Tuesday, May 31, 2011

What's Wrong with His Argument?

What’s wrong with his argument?

In the midst of his commencement address to the graduating class of Harvard Medical School, Dr. Atul Gawande offered the following:

“The doctors of former generations lament what medicine has become. If they could start over, the surveys tell us, they wouldn’t choose the profession today. They recall a simpler past without insurance-company hassles, government regulations, malpractice litigation, not to mention nurses and doctors bearing tattoos and talking of wanting “balance” in their lives. These are not the cause of their unease, however. They are symptoms of a deeper condition—which is the reality that medicine’s complexity has exceeded our individual capabilities as doctors.” Link here.

Actually, there’s a lot that’s wrong with this argument.

To be fair, one thing that is not wrong is Gawande’s observation that today’s medicine is far more complex than yesterday’s. Medical treatment today is more often delivered by a team of professionals than by a solo practitioner. The era of Marcus Welby is over.

So far, so good.

Yet, Gawande is rudely suggesting that when older physicians talk about their experience, they don’t know what they are talking about.

He thinks that they have mistaken the symptom for the cause.

Thereby, Gawande has disrespected the group of physicians who are increasingly choosing to retire young.

More significantly, he dismisses the intrusions of outside forces on the practice of medicine. Surely, most physicians today feel stifled under the weight of “insurance company hassles, government regulations, malpractice litigation...” 
I will leave it to others to ascertain how much they are irritated by tatooed interns seeking work/life balance.

As it happens, regulations and malpractice laws are more burdensome in some states than in others. Currently, there is a migration of physicians to Texas, largely to escape bureaucratic regulation and malpractice litigation.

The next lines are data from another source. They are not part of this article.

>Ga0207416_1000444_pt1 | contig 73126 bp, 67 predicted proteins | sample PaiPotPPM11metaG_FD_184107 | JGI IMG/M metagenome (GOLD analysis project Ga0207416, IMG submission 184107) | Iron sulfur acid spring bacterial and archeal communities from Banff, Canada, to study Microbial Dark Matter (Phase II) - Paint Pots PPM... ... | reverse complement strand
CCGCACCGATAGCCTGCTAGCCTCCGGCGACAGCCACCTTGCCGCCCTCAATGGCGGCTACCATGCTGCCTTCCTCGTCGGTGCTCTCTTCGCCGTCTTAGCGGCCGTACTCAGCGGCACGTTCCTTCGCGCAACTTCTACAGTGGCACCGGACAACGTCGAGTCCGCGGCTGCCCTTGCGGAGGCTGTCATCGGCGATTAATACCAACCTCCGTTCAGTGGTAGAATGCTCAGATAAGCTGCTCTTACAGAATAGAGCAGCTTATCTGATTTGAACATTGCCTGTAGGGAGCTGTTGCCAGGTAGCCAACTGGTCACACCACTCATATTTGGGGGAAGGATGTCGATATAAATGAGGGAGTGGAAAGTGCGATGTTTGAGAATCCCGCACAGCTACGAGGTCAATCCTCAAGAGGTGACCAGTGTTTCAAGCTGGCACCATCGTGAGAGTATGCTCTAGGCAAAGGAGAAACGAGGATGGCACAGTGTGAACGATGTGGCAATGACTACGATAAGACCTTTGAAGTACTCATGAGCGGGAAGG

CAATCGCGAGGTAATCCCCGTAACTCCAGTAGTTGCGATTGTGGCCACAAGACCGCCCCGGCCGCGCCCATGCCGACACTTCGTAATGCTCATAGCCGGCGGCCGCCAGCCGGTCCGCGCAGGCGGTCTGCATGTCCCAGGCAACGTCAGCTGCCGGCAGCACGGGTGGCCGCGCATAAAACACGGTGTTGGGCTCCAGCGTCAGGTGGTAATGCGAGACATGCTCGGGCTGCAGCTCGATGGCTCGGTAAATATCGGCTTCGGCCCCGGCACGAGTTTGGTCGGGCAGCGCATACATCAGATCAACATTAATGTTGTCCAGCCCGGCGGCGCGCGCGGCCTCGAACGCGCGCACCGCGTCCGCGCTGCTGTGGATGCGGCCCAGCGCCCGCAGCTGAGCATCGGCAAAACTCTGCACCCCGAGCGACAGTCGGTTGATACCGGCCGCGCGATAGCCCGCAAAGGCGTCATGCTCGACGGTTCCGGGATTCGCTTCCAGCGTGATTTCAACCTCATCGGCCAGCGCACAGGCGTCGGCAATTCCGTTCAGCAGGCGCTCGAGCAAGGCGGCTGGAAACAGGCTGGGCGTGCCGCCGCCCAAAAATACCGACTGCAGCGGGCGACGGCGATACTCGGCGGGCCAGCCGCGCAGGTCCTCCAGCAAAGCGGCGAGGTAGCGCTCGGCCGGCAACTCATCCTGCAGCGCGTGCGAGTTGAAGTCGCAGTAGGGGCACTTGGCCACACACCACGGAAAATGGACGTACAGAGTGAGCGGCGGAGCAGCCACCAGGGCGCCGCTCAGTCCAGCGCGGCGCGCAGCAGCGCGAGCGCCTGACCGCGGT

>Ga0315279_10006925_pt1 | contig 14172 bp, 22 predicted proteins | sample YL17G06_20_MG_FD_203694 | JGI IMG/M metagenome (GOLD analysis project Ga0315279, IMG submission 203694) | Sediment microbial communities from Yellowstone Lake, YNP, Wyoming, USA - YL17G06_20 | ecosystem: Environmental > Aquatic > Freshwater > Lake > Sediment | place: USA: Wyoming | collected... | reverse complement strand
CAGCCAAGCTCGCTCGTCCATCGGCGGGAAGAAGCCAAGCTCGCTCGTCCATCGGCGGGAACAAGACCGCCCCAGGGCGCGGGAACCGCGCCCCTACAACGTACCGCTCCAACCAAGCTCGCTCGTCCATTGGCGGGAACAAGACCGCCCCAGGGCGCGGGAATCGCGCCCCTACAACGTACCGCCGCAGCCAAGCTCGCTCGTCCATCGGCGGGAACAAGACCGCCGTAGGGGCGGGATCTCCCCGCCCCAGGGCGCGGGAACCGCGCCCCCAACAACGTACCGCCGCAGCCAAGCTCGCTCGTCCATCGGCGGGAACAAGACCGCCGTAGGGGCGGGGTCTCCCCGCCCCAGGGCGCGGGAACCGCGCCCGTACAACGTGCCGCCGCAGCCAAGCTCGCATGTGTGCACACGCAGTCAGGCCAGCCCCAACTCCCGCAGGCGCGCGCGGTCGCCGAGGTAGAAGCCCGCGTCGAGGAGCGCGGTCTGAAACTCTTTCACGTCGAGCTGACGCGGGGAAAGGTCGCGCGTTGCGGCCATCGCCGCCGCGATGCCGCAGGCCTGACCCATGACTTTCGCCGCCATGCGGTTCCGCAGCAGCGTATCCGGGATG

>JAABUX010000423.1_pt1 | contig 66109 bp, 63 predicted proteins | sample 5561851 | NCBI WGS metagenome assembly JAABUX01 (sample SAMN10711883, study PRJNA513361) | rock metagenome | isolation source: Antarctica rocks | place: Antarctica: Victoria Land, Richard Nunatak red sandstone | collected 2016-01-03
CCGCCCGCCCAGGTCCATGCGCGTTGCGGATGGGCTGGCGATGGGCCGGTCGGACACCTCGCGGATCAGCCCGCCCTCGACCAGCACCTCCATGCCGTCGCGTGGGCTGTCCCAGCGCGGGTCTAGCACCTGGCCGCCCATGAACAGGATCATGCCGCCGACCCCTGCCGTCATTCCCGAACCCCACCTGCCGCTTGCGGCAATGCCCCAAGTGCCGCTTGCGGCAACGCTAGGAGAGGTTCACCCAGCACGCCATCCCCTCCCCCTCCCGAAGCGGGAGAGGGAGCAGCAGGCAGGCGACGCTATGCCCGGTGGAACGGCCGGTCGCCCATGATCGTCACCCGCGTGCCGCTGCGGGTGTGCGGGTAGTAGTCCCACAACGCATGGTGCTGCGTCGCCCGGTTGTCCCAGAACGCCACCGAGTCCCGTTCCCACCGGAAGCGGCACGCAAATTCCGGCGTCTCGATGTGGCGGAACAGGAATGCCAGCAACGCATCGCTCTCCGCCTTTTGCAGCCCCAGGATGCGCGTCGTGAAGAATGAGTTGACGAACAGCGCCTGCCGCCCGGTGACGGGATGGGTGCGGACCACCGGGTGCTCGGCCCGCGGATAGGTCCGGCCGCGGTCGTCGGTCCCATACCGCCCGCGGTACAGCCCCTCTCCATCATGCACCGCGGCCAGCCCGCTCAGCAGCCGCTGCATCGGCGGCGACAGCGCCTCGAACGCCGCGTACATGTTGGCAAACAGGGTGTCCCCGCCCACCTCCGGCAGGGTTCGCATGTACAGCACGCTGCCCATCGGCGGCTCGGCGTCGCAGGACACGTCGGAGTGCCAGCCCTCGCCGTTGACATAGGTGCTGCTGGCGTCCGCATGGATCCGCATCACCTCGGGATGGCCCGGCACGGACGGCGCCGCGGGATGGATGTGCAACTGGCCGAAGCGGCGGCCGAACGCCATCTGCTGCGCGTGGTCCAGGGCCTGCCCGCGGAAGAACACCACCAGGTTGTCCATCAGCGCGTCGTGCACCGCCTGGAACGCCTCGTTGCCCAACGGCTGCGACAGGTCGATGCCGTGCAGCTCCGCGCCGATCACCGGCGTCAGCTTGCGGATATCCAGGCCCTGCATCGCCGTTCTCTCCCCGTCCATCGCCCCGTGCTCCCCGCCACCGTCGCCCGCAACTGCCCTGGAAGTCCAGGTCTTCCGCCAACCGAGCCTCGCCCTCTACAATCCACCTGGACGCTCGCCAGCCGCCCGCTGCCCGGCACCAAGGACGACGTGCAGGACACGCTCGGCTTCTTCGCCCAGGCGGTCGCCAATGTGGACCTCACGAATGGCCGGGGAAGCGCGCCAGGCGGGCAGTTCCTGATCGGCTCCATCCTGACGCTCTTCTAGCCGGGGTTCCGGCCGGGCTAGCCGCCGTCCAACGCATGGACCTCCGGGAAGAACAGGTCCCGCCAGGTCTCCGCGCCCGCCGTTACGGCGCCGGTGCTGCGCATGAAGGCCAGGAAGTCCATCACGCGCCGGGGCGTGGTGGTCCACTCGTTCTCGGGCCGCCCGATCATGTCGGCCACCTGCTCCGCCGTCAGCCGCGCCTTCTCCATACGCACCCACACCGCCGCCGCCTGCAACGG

Physicians are moving to Texas because they want to spend more time practicing medicine and less time doing paperwork and navigating a bureaucracy. Can you blame them?

By making this an either/or question Gawande, perhaps unconsciously, sides with those extra-medical professionals who have invaded his profession and are driving young people away from the profession while they drive older physicians out of it.

His rhetorical sleight of hand gives the impression that he feels that we need not reform malpractice laws or streamline bureaucratic regulation.

It’s not an either/or question. It’s a both/and issue. If bureaucracies and lawsuits have made it that much more difficult to practice individual medicine, they must make it more difficult to practice medicine in a group.

Outside supervision and control, to say nothing of threats of lawsuits, does not enhance teamwork. It undermines it. When faced with threats most people, even most physicians, start functioning as though it's every physician for him or herself.


The Ghost said...

Anyone contemplating a career as a doctor today has to be insane ...

the day will come soon when they will be required by law to take on clients from Medicare and Medicade and will be paid rates below their costs ...

ever wonder why there are very few British born doctors practicing medicine in the UK ...

Stuart Schneiderman said...

Of course, you're right... and the reason does not lie in the fact that medicine has become more complicated. Most people enjoy a challenge, especially when it comes to healing illness. They do not enjoy wasting their precious time on paperwork, most of which is incidental to their task as physicians.

www.josemoretsa.es said...

This can't work as a matter of fact, that is exactly what I believe.